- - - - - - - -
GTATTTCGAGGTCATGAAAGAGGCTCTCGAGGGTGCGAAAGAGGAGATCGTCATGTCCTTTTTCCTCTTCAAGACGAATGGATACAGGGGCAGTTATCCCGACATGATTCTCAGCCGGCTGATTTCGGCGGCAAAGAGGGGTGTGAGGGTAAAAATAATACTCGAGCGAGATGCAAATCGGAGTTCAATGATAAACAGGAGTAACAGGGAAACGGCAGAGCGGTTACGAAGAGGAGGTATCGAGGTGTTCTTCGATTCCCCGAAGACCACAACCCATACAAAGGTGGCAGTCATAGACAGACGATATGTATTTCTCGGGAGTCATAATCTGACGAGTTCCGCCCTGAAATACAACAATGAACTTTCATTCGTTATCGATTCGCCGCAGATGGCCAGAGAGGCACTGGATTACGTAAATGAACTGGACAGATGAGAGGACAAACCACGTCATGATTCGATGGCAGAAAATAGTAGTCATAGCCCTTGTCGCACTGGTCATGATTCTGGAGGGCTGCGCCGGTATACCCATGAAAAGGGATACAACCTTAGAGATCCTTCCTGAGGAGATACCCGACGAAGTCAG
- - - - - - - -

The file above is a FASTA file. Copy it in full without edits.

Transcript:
GTATTTCGAGGTCATGAAAGAGGCTCTCGAGGGTGCGAAAGAGGAGATCGTCATGTCCTTTTTCCTCTTCAAGACGAATGGATACAGGGGCAGTTATCCCGACATGATTCTCAGCCGGCTGATTTCGGCGGCAAAGAGGGGTGTGAGGGTAAAAATAATACTCGAGCGAGATGCAAATCGGAGTTCAATGATAAACAGGAGTAACAGGGAAACGGCAGAGCGGTTACGAAGAGGAGGTATCGAGGTGTTCTTCGATTCCCCGAAGACCACAACCCATACAAAGGTGGCAGTCATAGACAGACGATATGTATTTCTCGGGAGTCATAATCTGACGAGTTCCGCCCTGAAATACAACAATGAACTTTCATTCGTTATCGATTCGCCGCAGATGGCCAGAGAGGCACTGGATTACGTAAATGAACTGGACAGATGAGAGGACAAACCACGTCATGATTCGATGGCAGAAAATAGTAGTCATAGCCCTTGTCGCACTGGTCATGATTCTGGAGGGCTGCGCCGGTATACCCATGAAAAGGGATACAACCTTAGAGATCCTTCCTGAGGAGATACCCGACGAAGTCAG